Do you want to know what’s truly terrifying about Vertigo’s horror series The House of Mystery? It’s over!
I became a fan of Matthew Sturges’ series The House of Mystery more than a year ago when I found the first two graphic novels at my local library. For a time, I excitedly ran to it, openly heralding the series as the most ingenious thing on the shelves. Then, in the hurly-burly that followed the DC reboot and Marvel’s Fear Itself storyline, I got so caught up in the world of superheroes I all but forgot about the clever little series. Last week, in preparation of doing some horror writing of my own, I went to my local comic book store, armed with a hefty amount of disposable income, and had plans to catch up with the goings-on at The House of Mystery. Imagine my horror when the clerk told me the series ended, and that it had wrapped up months ago! It’s like that moment in the traditional horror story where an acquaintance tells the narrator, “You couldn’t have met him. He died ten years ago.”
To take the edge off my disappointment, I visited the long boxes to find a few old issues of The House of Mystery.
If you haven’t read the series, it’s essentially an anthology book, which is a dying breed these days. Each issue contains a different, self-contained horror story. Then, there’s a framing narrative that advances a little bit each issue. The ongoing story is about a young architecture major named Fig Keale who finds herself one day mysteriously transported to a decrepit gothic home inhabited by a motley group of wayfarers. Shortly after arriving, poor Fig learns she can’t leave. The house and its environs are trapped in a limbo no one understands. Many of the guests have been stuck there years, and some have learned to accept their new life. To make their time pass, each guest tells a story.* With each issue, you learn more about the house and about Fig’s dilemma, and you also get a short story.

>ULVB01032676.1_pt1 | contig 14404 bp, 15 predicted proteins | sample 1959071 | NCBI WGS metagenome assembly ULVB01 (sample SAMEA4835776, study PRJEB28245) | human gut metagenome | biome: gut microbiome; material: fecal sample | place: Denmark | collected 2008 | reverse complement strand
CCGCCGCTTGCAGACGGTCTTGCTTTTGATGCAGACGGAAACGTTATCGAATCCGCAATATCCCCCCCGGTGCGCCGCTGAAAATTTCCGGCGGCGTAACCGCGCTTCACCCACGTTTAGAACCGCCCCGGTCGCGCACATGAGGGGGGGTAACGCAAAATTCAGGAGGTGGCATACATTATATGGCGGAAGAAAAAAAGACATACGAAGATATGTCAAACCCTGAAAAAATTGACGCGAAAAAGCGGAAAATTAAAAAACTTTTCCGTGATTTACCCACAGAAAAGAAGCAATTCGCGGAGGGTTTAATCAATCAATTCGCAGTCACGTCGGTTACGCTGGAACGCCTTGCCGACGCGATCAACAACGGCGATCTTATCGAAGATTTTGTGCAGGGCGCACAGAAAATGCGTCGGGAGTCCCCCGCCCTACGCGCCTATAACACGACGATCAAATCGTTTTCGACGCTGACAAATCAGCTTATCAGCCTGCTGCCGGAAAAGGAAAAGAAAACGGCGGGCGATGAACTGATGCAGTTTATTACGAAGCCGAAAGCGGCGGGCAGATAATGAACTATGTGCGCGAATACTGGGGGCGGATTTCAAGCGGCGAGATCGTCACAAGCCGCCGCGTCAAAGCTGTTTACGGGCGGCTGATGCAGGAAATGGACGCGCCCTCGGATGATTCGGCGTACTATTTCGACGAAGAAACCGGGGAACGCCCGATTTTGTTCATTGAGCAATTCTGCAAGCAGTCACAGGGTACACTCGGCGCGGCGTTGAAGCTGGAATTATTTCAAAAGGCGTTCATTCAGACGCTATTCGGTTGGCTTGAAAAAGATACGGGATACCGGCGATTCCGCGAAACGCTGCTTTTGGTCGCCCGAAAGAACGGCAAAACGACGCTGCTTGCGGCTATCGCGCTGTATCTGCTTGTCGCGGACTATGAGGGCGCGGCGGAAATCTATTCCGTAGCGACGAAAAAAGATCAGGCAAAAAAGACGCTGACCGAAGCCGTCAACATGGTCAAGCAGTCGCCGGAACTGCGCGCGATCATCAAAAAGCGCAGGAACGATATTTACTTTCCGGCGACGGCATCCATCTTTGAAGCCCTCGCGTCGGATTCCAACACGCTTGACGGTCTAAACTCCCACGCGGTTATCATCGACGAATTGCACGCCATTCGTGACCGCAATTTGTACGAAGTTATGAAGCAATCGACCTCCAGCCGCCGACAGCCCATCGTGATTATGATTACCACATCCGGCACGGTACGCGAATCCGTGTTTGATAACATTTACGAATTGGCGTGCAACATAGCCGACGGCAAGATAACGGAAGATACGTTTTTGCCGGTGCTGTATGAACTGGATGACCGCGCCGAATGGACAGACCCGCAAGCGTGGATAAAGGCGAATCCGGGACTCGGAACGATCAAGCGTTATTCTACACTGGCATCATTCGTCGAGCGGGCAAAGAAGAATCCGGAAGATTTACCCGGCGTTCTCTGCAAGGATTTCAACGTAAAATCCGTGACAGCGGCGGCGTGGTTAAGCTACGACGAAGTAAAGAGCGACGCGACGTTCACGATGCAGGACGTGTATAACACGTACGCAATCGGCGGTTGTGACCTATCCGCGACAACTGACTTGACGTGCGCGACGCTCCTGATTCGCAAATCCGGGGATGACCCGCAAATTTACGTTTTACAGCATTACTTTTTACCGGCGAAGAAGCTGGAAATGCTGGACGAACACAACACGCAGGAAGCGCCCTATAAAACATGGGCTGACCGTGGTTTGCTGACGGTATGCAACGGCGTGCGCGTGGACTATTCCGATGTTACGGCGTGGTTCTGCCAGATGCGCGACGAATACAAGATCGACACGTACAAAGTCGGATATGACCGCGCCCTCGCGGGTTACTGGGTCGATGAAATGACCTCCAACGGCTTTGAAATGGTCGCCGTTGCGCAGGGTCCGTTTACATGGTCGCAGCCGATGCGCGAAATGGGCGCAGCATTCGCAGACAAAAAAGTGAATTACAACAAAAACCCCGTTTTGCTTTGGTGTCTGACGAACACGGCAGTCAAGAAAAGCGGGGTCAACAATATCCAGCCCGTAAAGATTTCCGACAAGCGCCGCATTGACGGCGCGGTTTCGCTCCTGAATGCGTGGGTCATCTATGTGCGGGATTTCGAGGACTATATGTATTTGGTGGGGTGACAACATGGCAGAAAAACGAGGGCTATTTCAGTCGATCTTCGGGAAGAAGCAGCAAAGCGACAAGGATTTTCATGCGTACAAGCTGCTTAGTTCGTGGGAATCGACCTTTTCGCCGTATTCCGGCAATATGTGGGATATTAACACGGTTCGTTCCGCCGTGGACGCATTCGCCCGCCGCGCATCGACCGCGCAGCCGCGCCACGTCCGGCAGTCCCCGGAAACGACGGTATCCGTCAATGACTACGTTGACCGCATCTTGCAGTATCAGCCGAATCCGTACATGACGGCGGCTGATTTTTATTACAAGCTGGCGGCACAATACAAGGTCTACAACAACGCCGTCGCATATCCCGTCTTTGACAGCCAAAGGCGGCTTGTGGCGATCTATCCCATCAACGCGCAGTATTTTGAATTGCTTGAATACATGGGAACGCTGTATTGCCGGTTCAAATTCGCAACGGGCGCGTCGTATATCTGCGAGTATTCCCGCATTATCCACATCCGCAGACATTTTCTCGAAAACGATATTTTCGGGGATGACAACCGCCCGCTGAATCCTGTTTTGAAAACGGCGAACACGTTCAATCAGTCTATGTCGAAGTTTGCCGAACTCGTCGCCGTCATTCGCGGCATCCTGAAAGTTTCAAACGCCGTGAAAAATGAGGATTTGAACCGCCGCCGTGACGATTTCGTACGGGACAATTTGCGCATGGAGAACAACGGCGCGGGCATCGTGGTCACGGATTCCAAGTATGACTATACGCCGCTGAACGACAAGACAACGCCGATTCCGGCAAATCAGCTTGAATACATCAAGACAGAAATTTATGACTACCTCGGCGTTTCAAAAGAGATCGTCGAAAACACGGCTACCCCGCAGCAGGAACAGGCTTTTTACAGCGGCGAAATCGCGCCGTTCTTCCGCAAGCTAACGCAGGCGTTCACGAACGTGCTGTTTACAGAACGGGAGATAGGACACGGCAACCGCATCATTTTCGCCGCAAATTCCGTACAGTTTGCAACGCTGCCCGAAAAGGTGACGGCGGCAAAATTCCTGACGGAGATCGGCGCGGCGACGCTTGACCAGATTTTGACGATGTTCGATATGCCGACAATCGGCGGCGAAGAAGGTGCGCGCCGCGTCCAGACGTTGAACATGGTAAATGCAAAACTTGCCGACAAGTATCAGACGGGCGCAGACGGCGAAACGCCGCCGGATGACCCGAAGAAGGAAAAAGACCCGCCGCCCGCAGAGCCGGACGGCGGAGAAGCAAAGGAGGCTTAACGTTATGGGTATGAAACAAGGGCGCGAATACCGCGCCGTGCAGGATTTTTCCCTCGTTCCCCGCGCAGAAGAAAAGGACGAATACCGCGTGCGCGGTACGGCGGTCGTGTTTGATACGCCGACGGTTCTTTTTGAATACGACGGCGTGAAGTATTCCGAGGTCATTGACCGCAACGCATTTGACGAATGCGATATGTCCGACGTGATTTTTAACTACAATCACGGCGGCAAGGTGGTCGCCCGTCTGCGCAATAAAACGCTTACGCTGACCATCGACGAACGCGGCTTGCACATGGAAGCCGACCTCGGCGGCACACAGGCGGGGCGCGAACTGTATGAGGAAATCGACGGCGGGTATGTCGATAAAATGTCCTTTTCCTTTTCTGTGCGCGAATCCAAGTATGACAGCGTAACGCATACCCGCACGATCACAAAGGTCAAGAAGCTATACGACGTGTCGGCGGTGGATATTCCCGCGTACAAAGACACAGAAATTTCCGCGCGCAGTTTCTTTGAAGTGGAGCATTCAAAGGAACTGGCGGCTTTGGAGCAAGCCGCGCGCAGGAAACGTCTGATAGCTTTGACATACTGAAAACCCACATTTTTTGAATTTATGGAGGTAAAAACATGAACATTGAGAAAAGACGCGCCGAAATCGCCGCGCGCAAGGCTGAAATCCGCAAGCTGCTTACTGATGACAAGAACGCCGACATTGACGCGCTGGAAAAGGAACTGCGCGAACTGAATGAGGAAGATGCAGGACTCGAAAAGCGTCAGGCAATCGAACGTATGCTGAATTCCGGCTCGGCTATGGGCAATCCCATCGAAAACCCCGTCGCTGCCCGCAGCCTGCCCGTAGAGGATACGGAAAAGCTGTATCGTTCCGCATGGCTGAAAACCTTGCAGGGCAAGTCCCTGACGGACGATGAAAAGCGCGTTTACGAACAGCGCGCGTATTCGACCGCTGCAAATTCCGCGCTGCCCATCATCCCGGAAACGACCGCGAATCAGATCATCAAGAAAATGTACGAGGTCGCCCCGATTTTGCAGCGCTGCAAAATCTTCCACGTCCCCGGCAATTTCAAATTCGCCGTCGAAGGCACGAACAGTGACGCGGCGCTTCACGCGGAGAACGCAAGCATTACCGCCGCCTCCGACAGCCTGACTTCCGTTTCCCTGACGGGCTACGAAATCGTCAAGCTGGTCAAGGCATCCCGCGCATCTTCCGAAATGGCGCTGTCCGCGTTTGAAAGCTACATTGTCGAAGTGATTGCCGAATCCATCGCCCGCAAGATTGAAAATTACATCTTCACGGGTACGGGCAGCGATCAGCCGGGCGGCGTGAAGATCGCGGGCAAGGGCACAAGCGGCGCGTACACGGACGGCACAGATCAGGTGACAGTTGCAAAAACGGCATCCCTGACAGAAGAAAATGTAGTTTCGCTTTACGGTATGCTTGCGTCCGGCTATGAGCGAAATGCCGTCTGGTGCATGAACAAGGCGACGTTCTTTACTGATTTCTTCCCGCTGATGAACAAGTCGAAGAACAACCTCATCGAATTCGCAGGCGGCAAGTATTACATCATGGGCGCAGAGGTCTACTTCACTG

Rarely in comics do you find stories that begin and end in a single issue, but that’s what you get with every installment of The House of Mystery. In the Golden and Bronze ages of comics, there were no shortage of fun anthology books, but in our modern era these are hard to find. Publishers want to rake in cash by giving readers constant cliffhangers. The House of Mystery brillaintly fuses both story-types together. Frequently, the story-within-a-story acts as commentary on the overarcing plot itself.
The House of Mystery isn’t scary in the Saw or Hostel sense. It’s rarely graphic or all that disturbing. Instead, the series relies on ironic twists and cerebral dread to bring the chills, making this a book that will appeal to fans of The Twilight Zone or Night Gallery. The overarcing story is written by Matthew Sturges, while each issue, for the story-within-a-story, there’s a guest artist and writer.
If you’re still not convinced that The House of Mystery is worth checking out, here’s one more added bonus: the cover to every issue is by Esao Andrews. Vertigo had the wonderful idea to recruit people outside of the comic community to do cover art, frequently employing contemporary painters to make their books more unique. In this fashion, comic fans were treated to the work of Yuko Shimizu with The Unwritten, and James Jean with Fables. Esao Andrews is a painter with gothic leanings and post-modern vision, so who better for the covers of The House of Mystery?
To see Esao Andrews paintings, click here.
So if you’re looking for some excitement, step into The House of Mystery. I know I won’t leave until I read every issue.
*If you think the premise sounds an awful lot like the house that appears in The World’s End storyline of The Sandman, that’s because both share the same source material, the vintage DC series The House of Mystery. I haven’t read any of these yet, but would love to get my hands on them.
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If you’ve read The House of Mystery, what’s your opinion of it?